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Cold Fronts to Control New England's Weather for the Next Week

Rain from a passing cold front will come to an end this morning for most across New England. Downeast Maine will remain in the steadier rain through mid-afternoon. The cold front likely won't clear New England completely until Sunday morning. Broad cyclonic flow will continue for the region Saturday afternoon, which will likely result in some scattered showers popping up in the afternoon. The air will be drier after the front crosses, so any showers that do pop up in the afternoon would be brief and light.


Expected weather around midday Saturday (1st image) and Saturday mid-afternoon (2nd image):


After this, New England should get a break in widespread precipitation through the middle of next week. A weak ridge of high pressure sets up for Sunday and Monday. It will be breezy both days, with gusts of 20-30+mph. A rather strong cold front will drop into New England Sunday night through Monday. While this frontal passage will be mainly dry, scattered rain/snow showers will be possible across the northern tier of New England Sunday afternoon and evening.


Weather map for Monday morning:



This front will provide a strong shot of colder air into the northern tier of New England for Monday, particularly northern Maine, where it will be downright cold. Wind chills will drop into the teens and 20s to the north Monday morning with 30s to low 40s in southern New England. Afternoon highs will recover only to the mid 30s to mid 40s across the northern tier while central and southern New England get back closer to seasonable levels, mainly the 50s.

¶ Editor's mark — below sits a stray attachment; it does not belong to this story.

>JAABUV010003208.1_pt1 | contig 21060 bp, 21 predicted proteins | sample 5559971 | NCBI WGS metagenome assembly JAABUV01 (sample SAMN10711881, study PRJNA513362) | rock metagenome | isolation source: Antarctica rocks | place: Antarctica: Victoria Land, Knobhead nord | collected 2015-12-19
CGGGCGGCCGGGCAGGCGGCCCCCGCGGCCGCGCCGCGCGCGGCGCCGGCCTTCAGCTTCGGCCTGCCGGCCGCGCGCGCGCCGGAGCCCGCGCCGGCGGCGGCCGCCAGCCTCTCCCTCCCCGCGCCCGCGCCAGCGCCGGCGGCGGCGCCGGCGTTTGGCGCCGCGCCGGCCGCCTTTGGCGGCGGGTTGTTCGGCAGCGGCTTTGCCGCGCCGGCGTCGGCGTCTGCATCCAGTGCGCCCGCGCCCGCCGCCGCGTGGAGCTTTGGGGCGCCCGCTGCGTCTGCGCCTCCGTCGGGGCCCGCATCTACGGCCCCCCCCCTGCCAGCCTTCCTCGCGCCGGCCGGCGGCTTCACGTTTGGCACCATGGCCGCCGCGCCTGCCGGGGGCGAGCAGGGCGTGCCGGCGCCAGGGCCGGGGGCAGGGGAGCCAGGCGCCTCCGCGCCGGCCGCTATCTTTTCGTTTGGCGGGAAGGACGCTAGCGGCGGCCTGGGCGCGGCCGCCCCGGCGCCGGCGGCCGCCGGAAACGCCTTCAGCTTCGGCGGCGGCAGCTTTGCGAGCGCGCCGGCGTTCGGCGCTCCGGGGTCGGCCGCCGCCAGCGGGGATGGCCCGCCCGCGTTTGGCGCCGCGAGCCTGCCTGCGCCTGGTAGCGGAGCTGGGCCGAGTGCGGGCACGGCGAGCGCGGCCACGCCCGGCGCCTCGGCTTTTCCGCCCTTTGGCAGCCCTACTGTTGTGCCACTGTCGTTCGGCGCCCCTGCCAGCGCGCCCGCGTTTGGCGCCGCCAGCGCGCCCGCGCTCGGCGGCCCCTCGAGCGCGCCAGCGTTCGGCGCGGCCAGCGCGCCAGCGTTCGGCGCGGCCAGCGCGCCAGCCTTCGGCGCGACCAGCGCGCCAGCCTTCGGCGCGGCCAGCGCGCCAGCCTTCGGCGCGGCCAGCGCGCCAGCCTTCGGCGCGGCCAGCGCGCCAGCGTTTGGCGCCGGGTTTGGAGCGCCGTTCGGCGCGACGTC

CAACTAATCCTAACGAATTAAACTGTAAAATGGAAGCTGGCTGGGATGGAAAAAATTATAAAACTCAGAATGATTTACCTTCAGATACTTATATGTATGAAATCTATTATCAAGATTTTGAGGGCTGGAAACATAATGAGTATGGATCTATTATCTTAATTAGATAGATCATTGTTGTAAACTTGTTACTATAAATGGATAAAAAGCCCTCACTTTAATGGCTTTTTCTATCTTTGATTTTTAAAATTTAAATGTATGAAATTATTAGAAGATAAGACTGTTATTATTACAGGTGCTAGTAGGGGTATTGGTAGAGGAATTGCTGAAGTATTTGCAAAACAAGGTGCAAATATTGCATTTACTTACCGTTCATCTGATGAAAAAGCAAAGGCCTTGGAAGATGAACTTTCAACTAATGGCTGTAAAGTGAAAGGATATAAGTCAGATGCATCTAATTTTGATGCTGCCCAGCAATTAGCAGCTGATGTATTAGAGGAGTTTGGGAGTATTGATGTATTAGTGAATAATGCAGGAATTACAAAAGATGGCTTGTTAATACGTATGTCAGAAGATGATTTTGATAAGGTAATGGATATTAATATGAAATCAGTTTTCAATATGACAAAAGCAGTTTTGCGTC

Temperatures will generally be up and down next week, but may end up hanging around seasonable levels, with no major spring-time warm ups (or cool downs after the brief one for some on Monday) in the picture. A southerly flow ahead of an approaching system for the middle of next week will likely boost temperatures on Tuesday. Temperatures will likely drop again after a frontal system moves through on Wednesday and Thursday.




That frontal system for the middle of the week will likely see an area of low pressure form and intensify along it as it passes through the region. As of right now, the dynamics of the storm don't look overly impressive with PWAT values (amount of moisture in the air that could become precipitation) remaining below an inch. This wouldn't support a soaking rain. A low-level jet is currently forecast at 35-45mph, another less than impressive dynamic.


With that said, there remains a spread in just how strong a surface low will get over New England. With that in mind, there is still room for the system to trend stronger or (weaker still). Either way, there will likely be widespread precipitation heading into the middle of next week. The system will become cooler on the back end, which could support a switch to snow in the mountains and northern Maine Wednesday night. The timing and position of the low pressure system will determine the extent of any frozen precipitation.


Weather map for Wednesday morning:


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